The committee recommended that the UK take all necessary measures to allow all children, irrespective of the circumstances of their birth, to obtain such information to the extent possible. It is noteworthy that the UK subsequently amended the statutory framework governing assisted human reproduction to give greater protection to donor-conceived individuals’ right to access information regarding their birth and origins.
Identity rights are also protected by the European Convention on Human Rights. The European Court of Human Rights has held that under article 8 of the convention – which guarantees the right to private and family life – individuals have a vital interest, protected by the convention, in receiving the information necessary to know and understand their childhood and early development.
Matters of relevance to one’s identity and development for the purposes of article 8 of the convention include the identity of one’s parents. The court has also held that birth, and in particular the circumstances in which a child is born, forms part of the child’s and subsequently the adult’s private life guaranteed by the convention. While recognising that such a right exists under article 8, the court has also stressed that it is not absolute and must be balanced against the rights of other parties, where appropriate.
In the context of adoption, I recommended in 2009 that our laws include a general presumption in favour of disclosing information to adopted people regarding their birth and adoption. Based on the same principles, I believe Ireland should adopt a maximal approach to providing information to donor-conceived people regarding their birth and origins.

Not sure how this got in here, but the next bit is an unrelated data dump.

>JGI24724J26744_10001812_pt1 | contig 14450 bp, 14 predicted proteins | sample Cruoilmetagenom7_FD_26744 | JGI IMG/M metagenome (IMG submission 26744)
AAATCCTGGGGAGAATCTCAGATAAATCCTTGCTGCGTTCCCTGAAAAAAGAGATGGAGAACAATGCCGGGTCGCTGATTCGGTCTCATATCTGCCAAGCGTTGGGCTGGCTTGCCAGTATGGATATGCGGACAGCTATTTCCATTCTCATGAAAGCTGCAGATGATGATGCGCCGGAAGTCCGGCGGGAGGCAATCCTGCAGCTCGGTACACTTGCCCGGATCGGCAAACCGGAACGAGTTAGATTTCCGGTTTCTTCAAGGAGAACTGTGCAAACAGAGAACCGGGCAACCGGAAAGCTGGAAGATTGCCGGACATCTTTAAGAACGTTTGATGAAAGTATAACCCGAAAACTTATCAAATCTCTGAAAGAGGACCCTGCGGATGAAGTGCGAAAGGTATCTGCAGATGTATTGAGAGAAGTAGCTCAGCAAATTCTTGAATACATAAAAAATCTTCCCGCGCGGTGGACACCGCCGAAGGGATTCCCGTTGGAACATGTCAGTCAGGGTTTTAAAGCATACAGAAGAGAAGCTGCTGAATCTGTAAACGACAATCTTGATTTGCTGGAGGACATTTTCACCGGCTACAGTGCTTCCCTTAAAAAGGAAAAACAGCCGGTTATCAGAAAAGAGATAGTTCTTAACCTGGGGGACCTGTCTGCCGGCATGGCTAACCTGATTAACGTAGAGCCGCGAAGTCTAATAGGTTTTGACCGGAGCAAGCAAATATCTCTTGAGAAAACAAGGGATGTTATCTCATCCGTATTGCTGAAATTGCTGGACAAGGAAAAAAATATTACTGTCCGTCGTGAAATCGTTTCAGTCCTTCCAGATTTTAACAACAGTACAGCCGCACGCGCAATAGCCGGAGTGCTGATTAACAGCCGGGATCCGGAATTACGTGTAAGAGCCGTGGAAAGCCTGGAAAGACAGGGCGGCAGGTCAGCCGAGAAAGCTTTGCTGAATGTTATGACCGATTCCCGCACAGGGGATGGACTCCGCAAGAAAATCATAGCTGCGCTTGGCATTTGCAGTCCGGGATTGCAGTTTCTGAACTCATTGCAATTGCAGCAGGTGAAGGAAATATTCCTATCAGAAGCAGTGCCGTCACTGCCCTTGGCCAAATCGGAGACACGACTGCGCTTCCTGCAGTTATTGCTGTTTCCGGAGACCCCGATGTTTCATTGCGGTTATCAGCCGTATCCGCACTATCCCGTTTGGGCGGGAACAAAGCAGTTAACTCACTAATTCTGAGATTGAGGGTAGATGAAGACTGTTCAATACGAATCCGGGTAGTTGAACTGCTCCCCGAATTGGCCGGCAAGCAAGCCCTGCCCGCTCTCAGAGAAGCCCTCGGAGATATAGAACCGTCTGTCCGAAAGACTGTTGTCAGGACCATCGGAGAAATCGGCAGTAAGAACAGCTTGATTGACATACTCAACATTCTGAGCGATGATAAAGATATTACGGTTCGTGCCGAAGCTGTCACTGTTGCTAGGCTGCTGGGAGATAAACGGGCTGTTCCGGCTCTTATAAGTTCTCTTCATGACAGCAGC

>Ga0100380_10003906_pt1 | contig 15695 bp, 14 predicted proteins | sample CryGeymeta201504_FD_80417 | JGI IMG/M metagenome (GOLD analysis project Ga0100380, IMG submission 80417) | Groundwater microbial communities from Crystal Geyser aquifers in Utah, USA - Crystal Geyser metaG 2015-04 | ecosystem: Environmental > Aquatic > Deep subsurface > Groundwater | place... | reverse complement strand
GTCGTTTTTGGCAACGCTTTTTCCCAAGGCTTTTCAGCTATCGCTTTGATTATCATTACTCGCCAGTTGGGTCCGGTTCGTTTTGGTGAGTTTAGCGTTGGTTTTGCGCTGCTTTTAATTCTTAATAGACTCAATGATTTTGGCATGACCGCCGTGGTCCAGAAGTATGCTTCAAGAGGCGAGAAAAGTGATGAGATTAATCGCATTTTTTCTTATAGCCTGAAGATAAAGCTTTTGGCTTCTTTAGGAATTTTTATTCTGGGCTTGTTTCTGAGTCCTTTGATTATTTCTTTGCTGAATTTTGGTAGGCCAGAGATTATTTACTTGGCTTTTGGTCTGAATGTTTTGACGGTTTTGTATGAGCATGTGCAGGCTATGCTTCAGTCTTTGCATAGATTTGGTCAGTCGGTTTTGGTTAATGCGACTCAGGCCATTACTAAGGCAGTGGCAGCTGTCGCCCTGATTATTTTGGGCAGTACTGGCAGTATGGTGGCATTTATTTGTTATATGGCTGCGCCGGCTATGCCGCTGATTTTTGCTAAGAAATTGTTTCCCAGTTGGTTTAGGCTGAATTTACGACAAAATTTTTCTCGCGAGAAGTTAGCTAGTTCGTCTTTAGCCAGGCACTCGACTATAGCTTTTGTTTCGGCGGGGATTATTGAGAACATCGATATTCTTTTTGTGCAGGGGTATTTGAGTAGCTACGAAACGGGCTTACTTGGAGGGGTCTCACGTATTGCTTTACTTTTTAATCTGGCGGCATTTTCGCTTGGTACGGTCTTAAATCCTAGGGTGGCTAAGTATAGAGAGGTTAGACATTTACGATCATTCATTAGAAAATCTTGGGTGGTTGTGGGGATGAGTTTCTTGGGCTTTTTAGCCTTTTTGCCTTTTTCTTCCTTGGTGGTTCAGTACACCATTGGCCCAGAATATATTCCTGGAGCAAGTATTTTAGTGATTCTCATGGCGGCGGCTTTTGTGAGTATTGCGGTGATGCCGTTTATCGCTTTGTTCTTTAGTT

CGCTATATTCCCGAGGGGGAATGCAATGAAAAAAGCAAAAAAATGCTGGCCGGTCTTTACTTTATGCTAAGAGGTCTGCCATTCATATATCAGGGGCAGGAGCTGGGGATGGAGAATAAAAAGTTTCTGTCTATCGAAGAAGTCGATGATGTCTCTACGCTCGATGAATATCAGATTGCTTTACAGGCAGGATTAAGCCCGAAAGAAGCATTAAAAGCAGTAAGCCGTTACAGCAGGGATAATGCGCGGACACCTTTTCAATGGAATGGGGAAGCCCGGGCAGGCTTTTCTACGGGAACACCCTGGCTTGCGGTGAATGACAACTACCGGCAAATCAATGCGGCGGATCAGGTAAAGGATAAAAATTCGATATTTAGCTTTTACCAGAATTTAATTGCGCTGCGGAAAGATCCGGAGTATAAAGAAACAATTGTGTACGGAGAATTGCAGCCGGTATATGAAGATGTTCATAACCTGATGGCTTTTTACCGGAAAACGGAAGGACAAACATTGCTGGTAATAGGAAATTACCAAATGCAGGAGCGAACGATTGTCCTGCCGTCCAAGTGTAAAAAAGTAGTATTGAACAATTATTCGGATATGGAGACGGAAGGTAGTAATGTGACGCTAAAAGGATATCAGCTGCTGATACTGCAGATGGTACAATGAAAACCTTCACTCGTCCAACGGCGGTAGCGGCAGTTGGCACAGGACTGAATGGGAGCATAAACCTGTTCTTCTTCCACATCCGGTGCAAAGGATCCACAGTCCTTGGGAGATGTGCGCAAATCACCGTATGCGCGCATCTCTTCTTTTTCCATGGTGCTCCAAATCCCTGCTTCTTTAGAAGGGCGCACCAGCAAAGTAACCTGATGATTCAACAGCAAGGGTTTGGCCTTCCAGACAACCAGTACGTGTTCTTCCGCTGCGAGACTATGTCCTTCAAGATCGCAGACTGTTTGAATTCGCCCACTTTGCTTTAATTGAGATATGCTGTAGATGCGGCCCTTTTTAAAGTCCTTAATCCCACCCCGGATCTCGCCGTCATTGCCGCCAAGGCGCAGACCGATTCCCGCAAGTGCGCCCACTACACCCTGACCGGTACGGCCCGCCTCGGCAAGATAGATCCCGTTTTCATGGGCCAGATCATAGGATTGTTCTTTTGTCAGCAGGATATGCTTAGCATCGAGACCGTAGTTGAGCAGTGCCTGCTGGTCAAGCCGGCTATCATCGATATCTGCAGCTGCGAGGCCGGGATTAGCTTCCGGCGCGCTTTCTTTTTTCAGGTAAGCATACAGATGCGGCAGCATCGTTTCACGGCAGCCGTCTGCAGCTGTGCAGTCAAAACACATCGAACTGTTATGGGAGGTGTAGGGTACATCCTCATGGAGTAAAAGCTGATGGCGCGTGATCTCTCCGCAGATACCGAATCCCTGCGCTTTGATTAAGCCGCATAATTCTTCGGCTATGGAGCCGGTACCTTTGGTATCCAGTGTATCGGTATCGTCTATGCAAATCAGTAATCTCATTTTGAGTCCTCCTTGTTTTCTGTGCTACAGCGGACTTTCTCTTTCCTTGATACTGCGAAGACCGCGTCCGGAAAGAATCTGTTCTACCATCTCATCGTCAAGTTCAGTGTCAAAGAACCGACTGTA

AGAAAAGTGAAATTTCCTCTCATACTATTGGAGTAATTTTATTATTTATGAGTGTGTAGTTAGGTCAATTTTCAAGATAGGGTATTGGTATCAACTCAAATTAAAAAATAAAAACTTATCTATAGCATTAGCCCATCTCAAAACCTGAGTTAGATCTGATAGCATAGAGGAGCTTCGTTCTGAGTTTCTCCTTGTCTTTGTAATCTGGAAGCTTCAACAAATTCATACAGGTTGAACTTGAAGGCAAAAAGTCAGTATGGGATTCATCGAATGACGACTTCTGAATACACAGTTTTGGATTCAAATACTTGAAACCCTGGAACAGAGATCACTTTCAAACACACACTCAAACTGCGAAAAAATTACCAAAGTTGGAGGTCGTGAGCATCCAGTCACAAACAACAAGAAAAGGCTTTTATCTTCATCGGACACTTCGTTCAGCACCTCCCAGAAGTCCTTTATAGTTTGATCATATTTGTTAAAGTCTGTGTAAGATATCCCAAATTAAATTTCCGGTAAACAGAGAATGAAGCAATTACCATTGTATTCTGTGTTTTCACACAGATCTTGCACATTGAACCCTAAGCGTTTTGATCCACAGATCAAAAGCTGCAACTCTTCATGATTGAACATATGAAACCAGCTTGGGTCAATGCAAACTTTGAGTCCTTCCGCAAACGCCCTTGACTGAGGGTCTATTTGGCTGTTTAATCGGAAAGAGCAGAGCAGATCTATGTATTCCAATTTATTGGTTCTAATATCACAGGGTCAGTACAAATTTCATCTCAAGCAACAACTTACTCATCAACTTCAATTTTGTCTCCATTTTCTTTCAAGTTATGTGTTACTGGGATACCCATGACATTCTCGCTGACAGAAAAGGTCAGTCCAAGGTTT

There is an international trend, supported clearly by the UN Convention on the Rights of the Child, against allowing anonymous donations in the context of assisted human reproduction; donor-conceived people should have a right to know the identity of their biological parents. This should be a guiding principle for the Oireachtas when the legislation regarding this issue comes before it.
Ireland has lagged behind many of its neighbours on identity rights. Only this week, we heard again of the indignity suffered by women who had their names and identities changed against their will. Part of the distress experienced by women in the Magdalene laundries reflects the same lack of respect for identity rights.
We must end disregard for those rights. Although it manifests in very different contexts, the basic principle underpinning identity rights transcends those particular situations. Fundamentally, providing in law for a person’s right to information regarding his or her birth and origins is about endorsing the idea that it should not be acceptable to deny individuals access to information about who they are and where they come from.
Emily Logan is the Ombudsman for Children
© 2013 The Irish Times
|“In all of us there
is a hunger, marrow-deep, to know our heritage, to know who we are
and where we have come from. Without this enriching knowledge, there
is a hollow yearning . . . and the most disquieting
Alex Haley, Author of Roots